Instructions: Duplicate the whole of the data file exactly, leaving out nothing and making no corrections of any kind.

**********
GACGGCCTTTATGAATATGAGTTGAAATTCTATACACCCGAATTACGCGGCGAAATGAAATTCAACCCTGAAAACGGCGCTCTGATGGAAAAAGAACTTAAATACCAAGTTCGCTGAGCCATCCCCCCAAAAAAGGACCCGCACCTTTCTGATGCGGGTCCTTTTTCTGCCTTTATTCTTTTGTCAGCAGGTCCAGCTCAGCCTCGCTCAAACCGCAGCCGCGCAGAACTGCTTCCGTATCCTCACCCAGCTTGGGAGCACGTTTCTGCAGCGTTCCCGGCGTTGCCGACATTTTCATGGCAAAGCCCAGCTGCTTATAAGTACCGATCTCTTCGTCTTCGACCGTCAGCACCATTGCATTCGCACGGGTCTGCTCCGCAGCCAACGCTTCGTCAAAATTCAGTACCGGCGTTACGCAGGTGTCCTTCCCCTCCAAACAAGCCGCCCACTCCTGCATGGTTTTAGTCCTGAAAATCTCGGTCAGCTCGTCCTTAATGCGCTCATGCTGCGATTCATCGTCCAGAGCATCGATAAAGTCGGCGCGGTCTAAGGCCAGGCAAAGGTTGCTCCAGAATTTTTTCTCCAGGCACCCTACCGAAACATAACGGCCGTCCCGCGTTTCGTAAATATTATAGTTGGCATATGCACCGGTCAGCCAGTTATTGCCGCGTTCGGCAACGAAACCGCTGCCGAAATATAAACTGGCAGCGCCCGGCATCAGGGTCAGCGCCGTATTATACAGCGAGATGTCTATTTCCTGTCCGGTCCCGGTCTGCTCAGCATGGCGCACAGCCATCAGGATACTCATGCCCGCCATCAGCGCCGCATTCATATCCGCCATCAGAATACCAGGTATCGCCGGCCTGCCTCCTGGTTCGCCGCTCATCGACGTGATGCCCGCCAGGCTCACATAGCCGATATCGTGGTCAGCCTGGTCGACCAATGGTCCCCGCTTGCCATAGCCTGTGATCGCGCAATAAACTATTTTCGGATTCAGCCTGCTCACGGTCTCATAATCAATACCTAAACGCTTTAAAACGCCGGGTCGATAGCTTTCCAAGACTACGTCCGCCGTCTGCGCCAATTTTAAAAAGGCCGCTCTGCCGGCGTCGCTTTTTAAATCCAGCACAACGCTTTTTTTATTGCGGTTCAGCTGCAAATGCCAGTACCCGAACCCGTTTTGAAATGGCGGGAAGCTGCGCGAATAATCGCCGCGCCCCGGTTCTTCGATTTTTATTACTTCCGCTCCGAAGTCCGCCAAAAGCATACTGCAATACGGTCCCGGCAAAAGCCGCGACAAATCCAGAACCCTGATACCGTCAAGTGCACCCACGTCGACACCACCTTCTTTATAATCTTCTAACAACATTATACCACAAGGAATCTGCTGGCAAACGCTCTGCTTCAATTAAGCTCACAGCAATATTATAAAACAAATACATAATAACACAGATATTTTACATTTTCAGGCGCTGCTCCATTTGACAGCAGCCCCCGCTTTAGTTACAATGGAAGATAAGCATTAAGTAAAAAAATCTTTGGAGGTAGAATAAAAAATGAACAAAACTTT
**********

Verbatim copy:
GACGGCCTTTATGAATATGAGTTGAAATTCTATACACCCGAATTACGCGGCGAAATGAAATTCAACCCTGAAAACGGCGCTCTGATGGAAAAAGAACTTAAATACCAAGTTCGCTGAGCCATCCCCCCAAAAAAGGACCCGCACCTTTCTGATGCGGGTCCTTTTTCTGCCTTTATTCTTTTGTCAGCAGGTCCAGCTCAGCCTCGCTCAAACCGCAGCCGCGCAGAACTGCTTCCGTATCCTCACCCAGCTTGGGAGCACGTTTCTGCAGCGTTCCCGGCGTTGCCGACATTTTCATGGCAAAGCCCAGCTGCTTATAAGTACCGATCTCTTCGTCTTCGACCGTCAGCACCATTGCATTCGCACGGGTCTGCTCCGCAGCCAACGCTTCGTCAAAATTCAGTACCGGCGTTACGCAGGTGTCCTTCCCCTCCAAACAAGCCGCCCACTCCTGCATGGTTTTAGTCCTGAAAATCTCGGTCAGCTCGTCCTTAATGCGCTCATGCTGCGATTCATCGTCCAGAGCATCGATAAAGTCGGCGCGGTCTAAGGCCAGGCAAAGGTTGCTCCAGAATTTTTTCTCCAGGCACCCTACCGAAACATAACGGCCGTCCCGCGTTTCGTAAATATTATAGTTGGCATATGCACCGGTCAGCCAGTTATTGCCGCGTTCGGCAACGAAACCGCTGCCGAAATATAAACTGGCAGCGCCCGGCATCAGGGTCAGCGCCGTATTATACAGCGAGATGTCTATTTCCTGTCCGGTCCCGGTCTGCTCAGCATGGCGCACAGCCATCAGGATACTCATGCCCGCCATCAGCGCCGCATTCATATCCGCCATCAGAATACCAGGTATCGCCGGCCTGCCTCCTGGTTCGCCGCTCATCGACGTGATGCCCGCCAGGCTCACATAGCCGATATCGTGGTCAGCCTGGTCGACCAATGGTCCCCGCTTGCCATAGCCTGTGATCGCGCAATAAACTATTTTCGGATTCAGCCTGCTCACGGTCTCATAATCAATACCTAAACGCTTTAAAACGCCGGGTCGATAGCTTTCCAAGACTACGTCCGCCGTCTGCGCCAATTTTAAAAAGGCCGCTCTGCCGGCGTCGCTTTTTAAATCCAGCACAACGCTTTTTTTATTGCGGTTCAGCTGCAAATGCCAGTACCCGAACCCGTTTTGAAATGGCGGGAAGCTGCGCGAATAATCGCCGCGCCCCGGTTCTTCGATTTTTATTACTTCCGCTCCGAAGTCCGCCAAAAGCATACTGCAATACGGTCCCGGCAAAAGCCGCGACAAATCCAGAACCCTGATACCGTCAAGTGCACCCACGTCGACACCACCTTCTTTATAATCTTCTAACAACATTATACCACAAGGAATCTGCTGGCAAACGCTCTGCTTCAATTAAGCTCACAGCAATATTATAAAACAAATACATAATAACACAGATATTTTACATTTTCAGGCGCTGCTCCATTTGACAGCAGCCCCCGCTTTAGTTACAATGGAAGATAAGCATTAAGTAAAAAAATCTTTGGAGGTAGAATAAAAAATGAACAAAACTTT